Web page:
Thanx for your thoughts as always Harlan.
      Dick

      • Harlan Grove says:

        Specifically with respect to crosstabs, my experience with Lotus 123 and (at least from Release 3 on) its @XINDEX function made working with crosstab data simpler than corresponding relational tables.

        Consider: if you want all March data in an array,

        INDEX(crosstab,0,MATCH(DATE(2010,3,1),
        INDEX(crosstab,1,0),0))

        or if you want all row B data,

        INDEX(crosstab,MATCH(“B”,INDEX(crosstab,
        0,1),0),0)

        OTOH, if you need this kind of data in an array, it’s more difficult to produce arrays without unnecessary entries from normalized tables, at least by using only worksheet formulas.

        If you think of crosstabs as INTERMEDIATE data structures, they’re not so bad. After all, OLAP may use data stored in relational tables, but its own INTERNAL base data structure is the hypercube, which is essentially an N-dimensional crosstab. If that data structure is useful for OLAP, why couldn’t it be useful in spreadsheets?

        Back to the other point: if one converts A LOT of crosstabs, wouldn’t a macro make a lot more sense than ANY interactive approach?

        Don’t get me wrong. I’d like to see more organization in spreadsheets. I’ve asked in the Excel team blog and newsgroups why not add Tablesheet as another type of sheet object, where Tablesheets would contain only a structured Table, and its contents could ONLY be accessed using structred referencing, never using range references. But I’d really, Really, REALLY like a BUILT-IN and ROBUST SQL.REQUEST function.

      • Biggus Dickus says:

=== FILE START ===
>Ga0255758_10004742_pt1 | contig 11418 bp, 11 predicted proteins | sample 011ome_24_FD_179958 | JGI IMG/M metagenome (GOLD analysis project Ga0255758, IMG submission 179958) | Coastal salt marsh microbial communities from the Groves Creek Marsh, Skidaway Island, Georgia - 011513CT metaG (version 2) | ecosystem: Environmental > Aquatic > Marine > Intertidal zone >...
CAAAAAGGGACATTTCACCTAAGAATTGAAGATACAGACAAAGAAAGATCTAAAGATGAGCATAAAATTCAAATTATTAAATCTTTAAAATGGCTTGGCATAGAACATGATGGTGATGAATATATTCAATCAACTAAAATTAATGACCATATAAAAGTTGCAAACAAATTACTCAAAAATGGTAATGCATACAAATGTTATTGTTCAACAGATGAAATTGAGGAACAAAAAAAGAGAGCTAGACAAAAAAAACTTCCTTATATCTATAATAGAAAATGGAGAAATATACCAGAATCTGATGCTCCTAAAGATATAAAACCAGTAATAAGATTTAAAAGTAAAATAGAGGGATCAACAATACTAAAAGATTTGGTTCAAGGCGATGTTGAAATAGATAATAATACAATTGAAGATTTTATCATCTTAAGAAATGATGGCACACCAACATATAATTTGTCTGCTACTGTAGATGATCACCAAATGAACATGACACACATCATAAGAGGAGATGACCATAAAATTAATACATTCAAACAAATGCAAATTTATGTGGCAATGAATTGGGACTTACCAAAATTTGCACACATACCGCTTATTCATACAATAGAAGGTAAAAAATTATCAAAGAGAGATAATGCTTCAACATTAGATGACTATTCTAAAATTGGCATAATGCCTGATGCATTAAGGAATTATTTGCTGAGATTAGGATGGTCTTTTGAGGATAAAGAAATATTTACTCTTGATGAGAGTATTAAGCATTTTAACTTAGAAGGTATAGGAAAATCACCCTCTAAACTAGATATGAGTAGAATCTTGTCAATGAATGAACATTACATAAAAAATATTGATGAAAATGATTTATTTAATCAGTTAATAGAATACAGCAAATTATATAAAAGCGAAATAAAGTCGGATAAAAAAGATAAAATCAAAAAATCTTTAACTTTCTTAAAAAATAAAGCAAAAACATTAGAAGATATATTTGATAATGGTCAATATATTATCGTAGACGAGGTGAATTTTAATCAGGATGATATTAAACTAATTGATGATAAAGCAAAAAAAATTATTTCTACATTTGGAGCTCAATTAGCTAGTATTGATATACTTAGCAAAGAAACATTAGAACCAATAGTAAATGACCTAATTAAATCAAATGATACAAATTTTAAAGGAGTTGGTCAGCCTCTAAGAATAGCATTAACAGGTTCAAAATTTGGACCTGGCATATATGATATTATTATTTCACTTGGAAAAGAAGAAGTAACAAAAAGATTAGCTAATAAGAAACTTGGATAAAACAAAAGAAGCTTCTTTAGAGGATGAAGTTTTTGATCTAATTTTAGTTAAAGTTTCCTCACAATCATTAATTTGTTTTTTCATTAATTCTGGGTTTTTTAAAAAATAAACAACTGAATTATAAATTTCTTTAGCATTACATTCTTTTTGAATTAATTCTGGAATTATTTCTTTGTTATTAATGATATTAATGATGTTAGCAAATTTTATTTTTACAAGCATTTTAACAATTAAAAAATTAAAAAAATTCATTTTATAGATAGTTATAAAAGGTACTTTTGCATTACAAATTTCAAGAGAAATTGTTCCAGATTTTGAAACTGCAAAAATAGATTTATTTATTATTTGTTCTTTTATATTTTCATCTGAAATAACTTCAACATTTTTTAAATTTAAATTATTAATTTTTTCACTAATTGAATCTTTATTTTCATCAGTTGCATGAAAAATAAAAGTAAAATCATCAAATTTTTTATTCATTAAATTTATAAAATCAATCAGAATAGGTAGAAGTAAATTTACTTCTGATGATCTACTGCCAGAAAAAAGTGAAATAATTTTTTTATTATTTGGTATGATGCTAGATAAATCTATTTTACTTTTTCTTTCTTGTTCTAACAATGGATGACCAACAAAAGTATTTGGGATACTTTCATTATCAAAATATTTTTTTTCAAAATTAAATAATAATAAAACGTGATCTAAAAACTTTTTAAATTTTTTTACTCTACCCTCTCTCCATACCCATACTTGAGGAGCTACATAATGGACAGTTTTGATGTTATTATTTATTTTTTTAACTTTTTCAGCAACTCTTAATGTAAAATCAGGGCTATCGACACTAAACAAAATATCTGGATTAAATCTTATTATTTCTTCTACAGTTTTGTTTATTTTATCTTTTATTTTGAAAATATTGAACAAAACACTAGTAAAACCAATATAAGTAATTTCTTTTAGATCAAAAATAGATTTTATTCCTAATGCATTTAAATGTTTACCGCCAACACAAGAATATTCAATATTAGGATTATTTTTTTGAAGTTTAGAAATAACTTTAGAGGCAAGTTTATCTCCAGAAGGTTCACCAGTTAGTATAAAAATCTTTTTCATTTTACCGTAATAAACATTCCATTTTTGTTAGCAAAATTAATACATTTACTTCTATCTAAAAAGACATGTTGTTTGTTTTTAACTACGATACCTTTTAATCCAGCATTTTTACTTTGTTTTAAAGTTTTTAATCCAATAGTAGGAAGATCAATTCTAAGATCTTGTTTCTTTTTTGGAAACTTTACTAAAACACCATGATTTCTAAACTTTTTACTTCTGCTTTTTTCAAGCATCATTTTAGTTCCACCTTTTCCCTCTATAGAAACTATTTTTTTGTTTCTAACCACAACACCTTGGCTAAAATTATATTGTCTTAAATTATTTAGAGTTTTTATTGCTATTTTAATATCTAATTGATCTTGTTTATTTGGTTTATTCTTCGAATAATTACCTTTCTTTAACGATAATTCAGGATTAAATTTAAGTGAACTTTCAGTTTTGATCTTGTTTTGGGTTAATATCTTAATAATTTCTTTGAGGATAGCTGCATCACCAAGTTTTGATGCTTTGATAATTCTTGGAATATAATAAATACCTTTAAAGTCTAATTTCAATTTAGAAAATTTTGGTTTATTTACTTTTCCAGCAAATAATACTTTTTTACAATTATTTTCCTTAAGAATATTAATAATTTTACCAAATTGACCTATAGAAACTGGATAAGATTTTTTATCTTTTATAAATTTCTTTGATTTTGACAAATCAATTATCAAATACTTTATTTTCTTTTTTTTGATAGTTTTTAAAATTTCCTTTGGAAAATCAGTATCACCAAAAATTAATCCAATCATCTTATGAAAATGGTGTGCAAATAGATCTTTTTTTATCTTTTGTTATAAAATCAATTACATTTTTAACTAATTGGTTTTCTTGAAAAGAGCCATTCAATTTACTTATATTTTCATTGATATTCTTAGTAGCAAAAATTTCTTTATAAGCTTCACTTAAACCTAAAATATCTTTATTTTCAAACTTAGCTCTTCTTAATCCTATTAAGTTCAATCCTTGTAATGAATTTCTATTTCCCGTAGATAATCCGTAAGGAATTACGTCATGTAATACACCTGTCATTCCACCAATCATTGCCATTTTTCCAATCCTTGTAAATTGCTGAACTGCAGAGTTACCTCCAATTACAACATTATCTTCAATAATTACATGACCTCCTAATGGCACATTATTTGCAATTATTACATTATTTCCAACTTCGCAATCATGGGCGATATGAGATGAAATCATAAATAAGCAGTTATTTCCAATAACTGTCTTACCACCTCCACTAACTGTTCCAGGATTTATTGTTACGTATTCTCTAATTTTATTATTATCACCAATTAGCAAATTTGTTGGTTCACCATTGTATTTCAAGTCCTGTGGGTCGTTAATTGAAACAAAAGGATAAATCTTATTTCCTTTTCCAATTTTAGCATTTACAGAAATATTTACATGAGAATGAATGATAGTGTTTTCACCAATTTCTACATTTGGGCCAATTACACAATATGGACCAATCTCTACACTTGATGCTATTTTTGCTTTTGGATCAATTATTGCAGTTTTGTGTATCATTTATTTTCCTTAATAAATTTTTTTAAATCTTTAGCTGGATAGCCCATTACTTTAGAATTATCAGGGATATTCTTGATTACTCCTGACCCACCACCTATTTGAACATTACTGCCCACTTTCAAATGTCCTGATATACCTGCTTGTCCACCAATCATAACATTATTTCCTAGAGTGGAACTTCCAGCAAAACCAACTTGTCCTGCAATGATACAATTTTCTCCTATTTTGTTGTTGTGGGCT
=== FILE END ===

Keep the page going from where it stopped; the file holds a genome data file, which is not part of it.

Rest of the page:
“Specifically with respect to crosstabs, my experience with Lotus 123 and (at least from Release 3 on)”

        Yeah … there were a lot of cool things in Lotus especially from Rel 3 on. I started with 1A by the way :-( ) . In fact I still have the 5 1/4 in. disk with the Grey top with Red text with a major Thumb-Print from taking it in and out of the drive.

        But Excel added some awesome stuff in Match(), INDEX(),OFFSET(), etc. that more than makes up for that IMHO.

        I am a BIG fan of using the cool functionality of Excel formulas. I even used an Array formula in a spreadsheet just last week to emulate a SUMIFS() in an 2003 file. I love that stuff.

        I get your point that maybe the perfect world is a bit of both, where you bring in Relational Data into tables in Excel and then “Party” on that data with the Indexes() and MATCH()’s etc. to produce your results or reports. Good point. Again using the right tool for the right job.

        Thanx
        Dick

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  7. Jeff Weir says:

    Yep, that trick’s sweet. And fast…much faster than dicking about with arrays in VBA, I’ve found. And consequently you CAN automate it with VBA…provided your unwound data is no longer than the grid.

    Or you can of course write a SQL query that unwinds with a whole bunch of UNION ALLs. Provided you don’t exceed the limit of 50 UNION ALLs that the Excel/Access brand of SQL suffers from.

    (Or if you do, you can create a UNION of UNION ALLs as per comments at http://www.mrexcel.com/forum/excel-questions/315768-creating-pivot-table-multiple-sheets-7.html in order to get around this.)